Checkerboard pattern for hexagonal tiling
Consider a twoplayer game on a (possibly infinite) 2D square grid, where each player controls one piece on the board. The piece can move to any of the 4 adjacent tiles—left, right, up, or down (kinda like a king in chess, but without diagonal moves). Each turn, both players must move their pieces simultaneously; they can’t just stay on the same tile from the previous turn. Here’s a catch: if both pieces are on adjacent tiles and try to move into each other’s tiles at the same time, they don’t crash into each other midway; instead, they pass through. To win this game, both players must move their pieces onto the same tile at the same turn. Is this game winnable?
Can Romeo and Juliet ever met?
One might observe that the game is unwinnable in some scenarios. For example, when both pieces are spawned on adjacent tiles. Since game’s rule force both players to move every turn, they’ll keep passing each other forever.
Can we determine the winnability for far away pieces? Certainly! Just draw a path joining both pieces. The game is winnable iff the path’s length is even. Because, in each turn both players can alter the path length by an even amount. Thus, an odd path is never winnable, i.e., the distant between the two pieces can never reach zero.
Finding a path that joins the pieces can be mundane and prone to error, from human’s perspective. So, a quick and simple way to aid us humans is to color the grid with a checkerboard pattern.
Standard checkerboard pattern for square tiling
Now we know right away whether the game is winnable or not: The game is winnable iff both pieces are spawned on tiles of the same color.
The square grid is nice, but what about the other grids / meshs / lattices / tessellations? Starting with the regular ones, we can see that the triangular tiling can be colored similarly to the checkerboard pattern too.
Triangular tiling, color with the evenodd pattern
Sadly^{1}, we cannot apply this pattern to the hexagonal tiling. This is because there can always be a path of even length joining any pair of tiles. To see this, consider a cluster of 3 hexagonal tiles– namely P, Q and R –connected to each other. A path from P to Q can be either of even or odd length: going straight from P to Q gives an odd path, but taking a detour via R results in an even path.
Same destination, different length: (left) odd path (right) even path
For semiregular grids, we can apply the pattern to some of them.
Trihexagonal tiling, where triangles and hexagons mix together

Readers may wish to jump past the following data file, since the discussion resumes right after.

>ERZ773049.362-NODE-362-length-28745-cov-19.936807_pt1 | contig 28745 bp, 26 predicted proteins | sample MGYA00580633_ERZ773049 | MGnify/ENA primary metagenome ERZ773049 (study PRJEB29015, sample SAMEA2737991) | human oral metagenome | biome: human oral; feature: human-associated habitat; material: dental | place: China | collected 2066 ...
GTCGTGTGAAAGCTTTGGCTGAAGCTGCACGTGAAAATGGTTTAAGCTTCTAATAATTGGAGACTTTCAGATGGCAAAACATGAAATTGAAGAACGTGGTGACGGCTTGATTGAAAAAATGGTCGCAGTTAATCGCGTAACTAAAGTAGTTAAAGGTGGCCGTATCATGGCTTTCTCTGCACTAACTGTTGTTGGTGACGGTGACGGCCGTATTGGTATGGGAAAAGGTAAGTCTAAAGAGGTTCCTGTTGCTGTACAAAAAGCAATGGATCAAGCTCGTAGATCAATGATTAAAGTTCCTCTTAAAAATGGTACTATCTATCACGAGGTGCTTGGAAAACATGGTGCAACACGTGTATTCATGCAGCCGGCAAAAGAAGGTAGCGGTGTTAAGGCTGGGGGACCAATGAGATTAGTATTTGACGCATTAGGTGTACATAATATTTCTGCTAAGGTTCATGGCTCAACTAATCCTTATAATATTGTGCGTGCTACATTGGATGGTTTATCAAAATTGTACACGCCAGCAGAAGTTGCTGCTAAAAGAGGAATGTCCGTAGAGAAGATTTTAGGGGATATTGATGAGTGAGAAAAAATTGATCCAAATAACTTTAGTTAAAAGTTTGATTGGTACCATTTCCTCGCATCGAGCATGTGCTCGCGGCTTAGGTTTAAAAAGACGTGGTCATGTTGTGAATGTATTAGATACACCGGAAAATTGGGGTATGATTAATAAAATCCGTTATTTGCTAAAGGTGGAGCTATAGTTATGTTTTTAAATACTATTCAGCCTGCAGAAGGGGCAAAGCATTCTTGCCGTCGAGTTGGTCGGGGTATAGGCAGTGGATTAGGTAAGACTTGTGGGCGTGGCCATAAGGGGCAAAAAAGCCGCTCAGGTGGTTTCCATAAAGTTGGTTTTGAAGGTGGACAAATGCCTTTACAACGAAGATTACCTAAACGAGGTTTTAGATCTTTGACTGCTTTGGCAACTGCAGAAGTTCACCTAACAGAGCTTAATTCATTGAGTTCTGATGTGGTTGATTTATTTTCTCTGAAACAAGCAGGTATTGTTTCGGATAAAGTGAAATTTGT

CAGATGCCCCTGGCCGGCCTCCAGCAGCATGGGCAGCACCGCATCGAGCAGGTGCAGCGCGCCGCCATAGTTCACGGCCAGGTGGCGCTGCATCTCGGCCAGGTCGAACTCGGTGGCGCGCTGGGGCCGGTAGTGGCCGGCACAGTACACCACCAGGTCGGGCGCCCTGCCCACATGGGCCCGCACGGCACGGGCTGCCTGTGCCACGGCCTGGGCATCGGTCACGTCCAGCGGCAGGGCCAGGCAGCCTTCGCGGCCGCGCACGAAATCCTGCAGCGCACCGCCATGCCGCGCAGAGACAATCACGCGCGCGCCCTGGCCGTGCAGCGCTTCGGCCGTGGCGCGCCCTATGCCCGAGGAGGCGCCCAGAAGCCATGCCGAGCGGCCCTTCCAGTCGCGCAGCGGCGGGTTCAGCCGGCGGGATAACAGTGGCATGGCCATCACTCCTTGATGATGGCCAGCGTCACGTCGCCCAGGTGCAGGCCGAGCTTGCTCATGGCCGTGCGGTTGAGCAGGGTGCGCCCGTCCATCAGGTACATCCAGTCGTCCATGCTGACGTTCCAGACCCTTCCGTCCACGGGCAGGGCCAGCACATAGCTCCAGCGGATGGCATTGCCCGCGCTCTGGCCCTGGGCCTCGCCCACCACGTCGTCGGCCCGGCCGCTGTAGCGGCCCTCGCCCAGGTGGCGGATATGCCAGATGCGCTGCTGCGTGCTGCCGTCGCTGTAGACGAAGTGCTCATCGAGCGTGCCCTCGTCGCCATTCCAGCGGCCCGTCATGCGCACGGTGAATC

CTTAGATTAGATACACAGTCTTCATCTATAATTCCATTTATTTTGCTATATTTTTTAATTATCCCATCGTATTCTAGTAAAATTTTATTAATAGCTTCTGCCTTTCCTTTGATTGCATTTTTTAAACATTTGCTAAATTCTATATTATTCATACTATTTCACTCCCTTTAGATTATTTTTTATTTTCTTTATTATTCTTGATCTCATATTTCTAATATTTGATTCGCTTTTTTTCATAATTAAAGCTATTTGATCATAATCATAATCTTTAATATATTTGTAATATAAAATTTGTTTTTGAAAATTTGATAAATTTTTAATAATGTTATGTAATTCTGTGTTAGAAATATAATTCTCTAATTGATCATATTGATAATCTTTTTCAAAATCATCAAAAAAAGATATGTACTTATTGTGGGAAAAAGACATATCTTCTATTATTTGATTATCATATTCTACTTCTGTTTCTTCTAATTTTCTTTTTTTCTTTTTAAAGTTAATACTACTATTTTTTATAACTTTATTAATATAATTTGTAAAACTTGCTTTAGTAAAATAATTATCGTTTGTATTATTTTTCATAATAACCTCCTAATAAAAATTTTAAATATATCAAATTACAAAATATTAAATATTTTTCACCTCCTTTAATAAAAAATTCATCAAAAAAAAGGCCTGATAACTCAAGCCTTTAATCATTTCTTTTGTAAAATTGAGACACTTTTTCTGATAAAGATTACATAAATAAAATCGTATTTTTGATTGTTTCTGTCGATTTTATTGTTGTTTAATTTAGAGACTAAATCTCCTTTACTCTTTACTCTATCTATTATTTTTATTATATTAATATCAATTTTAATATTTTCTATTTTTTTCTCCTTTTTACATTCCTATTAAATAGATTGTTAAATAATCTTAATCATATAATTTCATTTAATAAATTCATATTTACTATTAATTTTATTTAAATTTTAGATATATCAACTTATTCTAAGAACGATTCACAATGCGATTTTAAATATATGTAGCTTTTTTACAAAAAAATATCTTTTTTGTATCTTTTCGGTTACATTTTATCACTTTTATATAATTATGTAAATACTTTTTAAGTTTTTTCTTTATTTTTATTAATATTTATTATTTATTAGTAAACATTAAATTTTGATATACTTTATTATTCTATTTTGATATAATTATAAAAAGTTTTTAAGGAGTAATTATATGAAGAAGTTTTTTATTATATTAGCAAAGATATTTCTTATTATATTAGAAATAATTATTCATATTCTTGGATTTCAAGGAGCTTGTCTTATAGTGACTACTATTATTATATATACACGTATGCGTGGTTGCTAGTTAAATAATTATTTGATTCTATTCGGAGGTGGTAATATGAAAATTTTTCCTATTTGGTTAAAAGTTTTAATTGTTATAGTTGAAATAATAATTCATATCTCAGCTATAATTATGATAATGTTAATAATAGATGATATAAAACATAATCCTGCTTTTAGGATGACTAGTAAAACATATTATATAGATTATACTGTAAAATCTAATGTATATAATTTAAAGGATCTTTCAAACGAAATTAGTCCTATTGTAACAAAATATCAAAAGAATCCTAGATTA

What is the essence that determines the winnability of this game? Which properties do these cases have in common?
One way to do this is to view the tiling as a graph where each tile is a vertex; edges in the graph represent the sides joining two tiles in the original grid (which is, precisely, the dual graph). Thus, the original grid can be painted with the evenodd pattern iff its corresponding graph is bipartite (so, time to hone your depthfirst search skills).
Or we can going back to the evenodd path length framework, but now we’re focused on a single tile and asking: does a cycle loop back to this tile is of odd length? And the answer is quite simple! Consider one corner of the tile. We can see that the odd cycle exists if this corner has an odd degree. Thus, the tiling can be painted in the evenodd pattern iff every corner has an even degree.
Even though the hexagonal tiling cannot be painted with the evenodd pattern, but can we not paint it with some “useful” checkerboardlike pattern at all?
Looking back at its corners again, all of them have a degree of 3. What if we use 3 colors instead?
Hexagonal tiling, painted alternatively with 3 colors
We can see that this pattern encodes information that helps us find a way to win the game. If both players are spawned on tiles of different colors, then they should move to the 3rd color on the next turn. It also sheds light on the general case where there’re more than just two players: some game cannot be won in just one turn, although they are spawned closely together, because we cannot move everyone from 3 different colored tiles to met at the same tile in just one turn!
Beautiful!

Or rather, hooray! we can always win the game! ↩
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